Algebra Foundations for Calculus

Learn exactly what you need to in order to be successful in Calculus
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  • Lectures 85
  • Length 2 hours
  • Skill Level Intermediate Level
  • Languages English
  • Includes Lifetime access
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About This Course

Published 1/2016 English

Course Description

Welcome to Algebra Foundations for Calculus! In this course, you'll learn the foundational Algebra principles needed to be successful in Calculus.

Instructors:

  • Arun Sharma, PhD, Calculus professor at UC Berkeley
    After majoring in math, Arun got his PhD in pure mathematics from UC Berkeley in 2009. Since 2010 he has been teaching introductory math classes at UC Berkeley. Because of this, he intimately understands the areas in which students struggle. He feels many students entering college math classes are not as prepared in Algebra as they should be. Because of this, he is excited to offer this course to help ensure students succeed in Calculus and beyond. A fun fact about Arun is that he is highly ranked in chess and runs the US Chess League.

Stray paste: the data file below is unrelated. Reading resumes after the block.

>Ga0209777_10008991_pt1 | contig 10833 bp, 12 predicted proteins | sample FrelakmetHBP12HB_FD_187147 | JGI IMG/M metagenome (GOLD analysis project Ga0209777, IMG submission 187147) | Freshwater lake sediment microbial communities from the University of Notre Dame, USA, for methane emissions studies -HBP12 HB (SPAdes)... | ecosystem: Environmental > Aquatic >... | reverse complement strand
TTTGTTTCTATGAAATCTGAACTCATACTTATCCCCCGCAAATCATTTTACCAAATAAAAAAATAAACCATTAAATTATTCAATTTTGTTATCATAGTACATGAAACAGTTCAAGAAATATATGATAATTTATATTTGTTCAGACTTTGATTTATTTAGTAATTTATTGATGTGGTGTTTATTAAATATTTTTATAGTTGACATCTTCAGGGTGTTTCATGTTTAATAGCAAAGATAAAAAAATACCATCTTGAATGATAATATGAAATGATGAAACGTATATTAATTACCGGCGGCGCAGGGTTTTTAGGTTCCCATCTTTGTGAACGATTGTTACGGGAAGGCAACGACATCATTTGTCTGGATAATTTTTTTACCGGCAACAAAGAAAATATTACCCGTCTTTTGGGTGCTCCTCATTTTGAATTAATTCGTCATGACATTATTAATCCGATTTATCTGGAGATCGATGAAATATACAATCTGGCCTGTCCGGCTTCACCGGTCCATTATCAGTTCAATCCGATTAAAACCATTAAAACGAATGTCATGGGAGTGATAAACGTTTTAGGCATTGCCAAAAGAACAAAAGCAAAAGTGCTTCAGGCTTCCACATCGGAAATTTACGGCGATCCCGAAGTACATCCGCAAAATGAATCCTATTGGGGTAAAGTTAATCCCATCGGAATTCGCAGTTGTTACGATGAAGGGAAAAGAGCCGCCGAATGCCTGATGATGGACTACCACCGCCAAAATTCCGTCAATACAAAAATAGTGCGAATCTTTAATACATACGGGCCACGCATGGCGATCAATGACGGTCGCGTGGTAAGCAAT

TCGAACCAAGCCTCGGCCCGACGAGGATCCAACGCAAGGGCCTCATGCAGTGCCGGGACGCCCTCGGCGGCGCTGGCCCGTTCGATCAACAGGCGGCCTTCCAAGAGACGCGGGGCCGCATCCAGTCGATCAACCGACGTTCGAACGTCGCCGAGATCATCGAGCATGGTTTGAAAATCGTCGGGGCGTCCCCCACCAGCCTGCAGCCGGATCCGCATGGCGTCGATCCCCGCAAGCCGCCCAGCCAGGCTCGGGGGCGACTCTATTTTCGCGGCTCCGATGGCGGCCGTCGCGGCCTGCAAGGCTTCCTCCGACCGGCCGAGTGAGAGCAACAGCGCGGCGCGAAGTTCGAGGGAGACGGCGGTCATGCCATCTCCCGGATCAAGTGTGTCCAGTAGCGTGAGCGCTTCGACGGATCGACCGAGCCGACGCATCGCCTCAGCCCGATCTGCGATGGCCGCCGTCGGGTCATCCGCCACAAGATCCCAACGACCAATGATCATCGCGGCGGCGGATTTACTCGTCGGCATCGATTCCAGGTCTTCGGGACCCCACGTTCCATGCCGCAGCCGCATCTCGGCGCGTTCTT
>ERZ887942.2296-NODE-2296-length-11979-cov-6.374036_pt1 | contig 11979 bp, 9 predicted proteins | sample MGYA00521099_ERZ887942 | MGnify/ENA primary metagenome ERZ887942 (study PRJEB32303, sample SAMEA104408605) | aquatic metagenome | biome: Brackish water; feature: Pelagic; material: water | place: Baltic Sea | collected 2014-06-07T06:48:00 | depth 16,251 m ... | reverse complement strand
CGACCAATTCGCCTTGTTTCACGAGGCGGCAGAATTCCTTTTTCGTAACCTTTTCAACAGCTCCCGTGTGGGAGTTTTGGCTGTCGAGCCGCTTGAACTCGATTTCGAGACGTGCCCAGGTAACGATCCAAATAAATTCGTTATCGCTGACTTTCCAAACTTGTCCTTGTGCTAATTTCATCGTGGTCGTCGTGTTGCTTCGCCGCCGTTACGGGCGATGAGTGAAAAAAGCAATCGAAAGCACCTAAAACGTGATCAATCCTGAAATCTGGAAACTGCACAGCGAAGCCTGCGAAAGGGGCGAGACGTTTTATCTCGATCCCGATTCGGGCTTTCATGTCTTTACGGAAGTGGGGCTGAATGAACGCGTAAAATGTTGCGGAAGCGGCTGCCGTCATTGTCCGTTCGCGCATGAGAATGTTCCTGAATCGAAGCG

• Katie Kormanik, CEO, TURN THE WHEEL
    Katie designs the courses, selects the experts and leaders the courses feature, and creates all the engaging content that you’ll see when you sign up. She is passionate about education and particularly excited about the potential of online learning. She has designed courses for Udacity, Stanford Graduate School of Business, and McKinsey Academy. Click here to see samples of her work. She has consulted for a number of education non-profits, start-ups, and for-profit companies on product development, curriculum development, pedagogy, and investments in edtech. And of course, she has been an educator in a number of capacities, from tutoring to teaching supplemental college courses, after-school programs, and summer school programs. Her two greatest passions are learning and making learning fun for others.